Many industries have benefited from new technology making the manufacturing and design process more efficient. But how has technology changed the face of the jewellery making industry?
The advent of 3D printing has made the jewellery making process more efficient. In the jewellery industry, 3D printing works by using CAD to create 3D printed wax or resin models of jewellery. These are then used to cast delicate pieces with the fine metals — 3D printing with precious metals to begin with would be overly costly. These moulds mean that separate sections of metal don’t need to be soldered together, creating a more solid and complex piece of jewellery.
When discussing her business, Shoes by Shaherazad, which specialises in jewellery for shoes, Shaherazad Umbreen said: “I’ve experimented with 3D printing a lot, as it allows low-cost testing of product designs. In the past, going directly to metal-bashing techniques meant that if a design didn’t look right, then precious time (and costly metals) were lost.
“Now, I design in CAD, print in 3D, and only then when the design is just right do I then use the 3D mould to create a piece of jewellery. Many of my designs are in 22 carat gold, so this new process has saved me thousands of pounds and hours of time.”
Laser technology has also proven popular for jeweller makers. Although this has been around for some time, advancements in lasers are continually progressing the industry. Laser engraving is a modern alternative for making one-off, custom or unique designs. Laser technology can be used when engraving metal pieces or adding inscriptions and detail to jewellery. The smallest of details can be created with a laser, due to the precision of the machinery, meaning that wording is clearly legible once engraved.
Of course, there is still room for hand designed pieces, which have been refined and perfected over time.
Computer-aided design (CAD)
As more people look for products which are unique, computer-aided design (CAD) has become a key feature of bespoke jewellery design and manufacturing. This type of design uses computers to create and modify a design before it goes into production. It can generate precise 2D and 3D models, as well as technical illustrations.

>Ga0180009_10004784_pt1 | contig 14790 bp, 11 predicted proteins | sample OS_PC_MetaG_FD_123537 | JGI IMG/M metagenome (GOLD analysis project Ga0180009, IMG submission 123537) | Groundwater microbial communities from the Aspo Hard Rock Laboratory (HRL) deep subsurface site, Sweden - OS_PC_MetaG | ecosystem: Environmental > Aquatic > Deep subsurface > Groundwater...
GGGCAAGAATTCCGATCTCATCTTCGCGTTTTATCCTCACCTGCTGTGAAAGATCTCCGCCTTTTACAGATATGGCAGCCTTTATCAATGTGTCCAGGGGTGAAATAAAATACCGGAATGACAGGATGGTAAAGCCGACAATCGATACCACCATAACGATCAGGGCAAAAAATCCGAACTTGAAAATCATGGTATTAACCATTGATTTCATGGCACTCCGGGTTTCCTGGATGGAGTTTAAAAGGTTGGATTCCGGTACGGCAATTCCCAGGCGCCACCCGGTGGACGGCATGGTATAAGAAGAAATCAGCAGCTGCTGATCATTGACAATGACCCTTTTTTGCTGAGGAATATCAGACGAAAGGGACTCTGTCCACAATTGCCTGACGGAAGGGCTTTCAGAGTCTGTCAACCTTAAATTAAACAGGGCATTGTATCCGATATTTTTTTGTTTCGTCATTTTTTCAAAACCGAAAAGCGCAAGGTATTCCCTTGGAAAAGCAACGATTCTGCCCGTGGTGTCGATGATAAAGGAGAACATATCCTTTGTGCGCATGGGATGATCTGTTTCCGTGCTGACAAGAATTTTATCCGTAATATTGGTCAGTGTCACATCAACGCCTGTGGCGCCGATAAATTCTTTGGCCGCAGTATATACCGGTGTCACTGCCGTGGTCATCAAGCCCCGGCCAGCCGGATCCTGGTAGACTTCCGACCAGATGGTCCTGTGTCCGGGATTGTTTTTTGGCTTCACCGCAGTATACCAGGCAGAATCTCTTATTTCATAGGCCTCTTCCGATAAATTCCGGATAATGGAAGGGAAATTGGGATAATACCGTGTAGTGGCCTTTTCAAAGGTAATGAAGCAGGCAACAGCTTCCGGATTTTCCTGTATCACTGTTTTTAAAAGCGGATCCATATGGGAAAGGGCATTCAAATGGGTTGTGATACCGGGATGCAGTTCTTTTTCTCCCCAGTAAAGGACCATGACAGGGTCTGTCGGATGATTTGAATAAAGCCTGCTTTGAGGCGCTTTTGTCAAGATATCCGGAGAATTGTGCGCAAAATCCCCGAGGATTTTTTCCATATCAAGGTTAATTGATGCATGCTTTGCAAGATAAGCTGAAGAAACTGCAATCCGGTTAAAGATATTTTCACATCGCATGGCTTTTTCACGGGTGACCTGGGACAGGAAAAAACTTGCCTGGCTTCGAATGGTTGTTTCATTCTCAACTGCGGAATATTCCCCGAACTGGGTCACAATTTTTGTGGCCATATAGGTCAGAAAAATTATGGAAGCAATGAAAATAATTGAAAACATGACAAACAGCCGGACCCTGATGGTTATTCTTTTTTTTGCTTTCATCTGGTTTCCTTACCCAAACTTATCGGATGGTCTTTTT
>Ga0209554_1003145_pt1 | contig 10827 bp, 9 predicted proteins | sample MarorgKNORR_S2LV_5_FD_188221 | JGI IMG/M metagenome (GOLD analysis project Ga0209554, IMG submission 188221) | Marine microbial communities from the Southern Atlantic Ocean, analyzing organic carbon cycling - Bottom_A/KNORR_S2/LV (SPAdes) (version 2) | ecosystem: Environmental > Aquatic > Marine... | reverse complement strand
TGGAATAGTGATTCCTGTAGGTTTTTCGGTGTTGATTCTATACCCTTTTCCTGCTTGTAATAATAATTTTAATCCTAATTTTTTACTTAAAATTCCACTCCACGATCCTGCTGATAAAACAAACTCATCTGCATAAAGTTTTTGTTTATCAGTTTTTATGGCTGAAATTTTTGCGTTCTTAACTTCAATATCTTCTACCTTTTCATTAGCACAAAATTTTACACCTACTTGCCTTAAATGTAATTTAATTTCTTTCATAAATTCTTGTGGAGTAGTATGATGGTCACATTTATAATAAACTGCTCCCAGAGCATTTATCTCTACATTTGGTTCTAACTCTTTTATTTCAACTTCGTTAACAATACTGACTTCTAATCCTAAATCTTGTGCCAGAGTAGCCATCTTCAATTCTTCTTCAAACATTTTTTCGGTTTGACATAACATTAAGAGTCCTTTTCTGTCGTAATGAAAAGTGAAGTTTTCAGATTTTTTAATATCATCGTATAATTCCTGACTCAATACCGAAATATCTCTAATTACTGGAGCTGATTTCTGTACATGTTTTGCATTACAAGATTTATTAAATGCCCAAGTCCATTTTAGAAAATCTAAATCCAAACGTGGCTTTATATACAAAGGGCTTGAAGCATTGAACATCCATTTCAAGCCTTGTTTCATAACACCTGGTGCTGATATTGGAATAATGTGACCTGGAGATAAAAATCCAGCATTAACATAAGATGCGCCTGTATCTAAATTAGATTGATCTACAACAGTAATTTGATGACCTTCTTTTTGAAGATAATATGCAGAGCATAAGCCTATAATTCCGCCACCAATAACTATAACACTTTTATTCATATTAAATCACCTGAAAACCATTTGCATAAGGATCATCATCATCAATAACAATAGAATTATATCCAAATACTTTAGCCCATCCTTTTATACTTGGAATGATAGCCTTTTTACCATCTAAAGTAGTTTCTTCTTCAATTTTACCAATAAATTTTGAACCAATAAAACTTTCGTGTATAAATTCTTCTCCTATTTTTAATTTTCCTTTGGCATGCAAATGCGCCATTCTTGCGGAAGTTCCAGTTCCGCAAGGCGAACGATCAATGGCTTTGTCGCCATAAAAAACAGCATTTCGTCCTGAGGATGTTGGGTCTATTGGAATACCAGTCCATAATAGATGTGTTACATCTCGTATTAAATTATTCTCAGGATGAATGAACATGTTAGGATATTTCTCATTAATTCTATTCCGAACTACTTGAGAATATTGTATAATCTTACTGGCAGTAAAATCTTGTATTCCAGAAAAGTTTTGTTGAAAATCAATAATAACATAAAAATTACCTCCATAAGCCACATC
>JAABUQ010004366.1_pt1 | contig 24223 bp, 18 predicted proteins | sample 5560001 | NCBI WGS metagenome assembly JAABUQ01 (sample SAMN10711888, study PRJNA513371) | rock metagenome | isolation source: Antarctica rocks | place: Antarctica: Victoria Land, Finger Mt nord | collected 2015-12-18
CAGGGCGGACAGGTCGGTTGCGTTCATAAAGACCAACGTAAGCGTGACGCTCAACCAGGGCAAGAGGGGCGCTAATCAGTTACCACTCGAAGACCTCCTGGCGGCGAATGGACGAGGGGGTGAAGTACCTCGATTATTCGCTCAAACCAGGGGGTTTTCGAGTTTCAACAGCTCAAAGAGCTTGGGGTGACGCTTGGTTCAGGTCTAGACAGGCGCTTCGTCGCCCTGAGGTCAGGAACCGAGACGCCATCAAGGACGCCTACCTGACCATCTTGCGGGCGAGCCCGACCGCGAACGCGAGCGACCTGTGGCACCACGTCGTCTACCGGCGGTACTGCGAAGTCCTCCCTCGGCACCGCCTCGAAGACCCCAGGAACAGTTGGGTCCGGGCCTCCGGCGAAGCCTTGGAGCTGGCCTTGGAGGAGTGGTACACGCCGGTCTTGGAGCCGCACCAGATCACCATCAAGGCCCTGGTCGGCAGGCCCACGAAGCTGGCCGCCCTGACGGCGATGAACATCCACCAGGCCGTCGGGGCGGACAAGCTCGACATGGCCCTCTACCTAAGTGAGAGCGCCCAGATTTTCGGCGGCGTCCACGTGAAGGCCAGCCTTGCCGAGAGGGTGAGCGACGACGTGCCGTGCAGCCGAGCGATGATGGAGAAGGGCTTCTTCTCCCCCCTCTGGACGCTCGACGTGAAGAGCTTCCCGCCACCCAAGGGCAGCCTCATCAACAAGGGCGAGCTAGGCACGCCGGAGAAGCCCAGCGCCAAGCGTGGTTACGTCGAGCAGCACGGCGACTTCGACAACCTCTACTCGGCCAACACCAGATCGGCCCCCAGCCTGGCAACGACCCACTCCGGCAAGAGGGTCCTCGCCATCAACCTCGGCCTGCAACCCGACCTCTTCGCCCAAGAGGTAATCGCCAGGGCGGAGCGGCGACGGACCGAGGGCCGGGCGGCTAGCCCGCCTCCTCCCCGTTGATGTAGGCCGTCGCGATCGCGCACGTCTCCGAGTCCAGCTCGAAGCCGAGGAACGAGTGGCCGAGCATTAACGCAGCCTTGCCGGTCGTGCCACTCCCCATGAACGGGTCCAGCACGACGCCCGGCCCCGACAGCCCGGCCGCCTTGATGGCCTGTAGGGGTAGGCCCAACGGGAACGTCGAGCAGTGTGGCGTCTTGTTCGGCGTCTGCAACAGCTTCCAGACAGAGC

With demand for bespoke products on the rise, CAD is an important piece of technology for many businesses. When it comes to jewellery which are to be a gift or hold special meaning, many customers have different tastes. From bold designs to delicate vintage styles, there are a lot of variants that people prefer. Often, people want a one-off piece made too, and CAD can help with this.
Not only does it reduce the amount of time needed to create bespoke designs, but it also allows for the generation of designs before the finished product is manufactured. The technical illustrations which can be produced allow the customer to see their desired product from different angles and in a realistic format. This means that any modifications to the piece can be made before the jewellery is created, saving wasted gems, metals and resources if the client changes their mind.
Neil Dutta from Angelic Diamonds, retailer of unique engagement rings, says: “CAD allows for the creation of more intricate designs, as the piece can be seen and edited close-up in a way that didn’t used to be possible. Customers can add their own input to the designs after seeing the realistic images too. Jewellery is often a significant investment for the buyer and it’s important for both the client and the seller that the buyer is satisfied with the end-product.”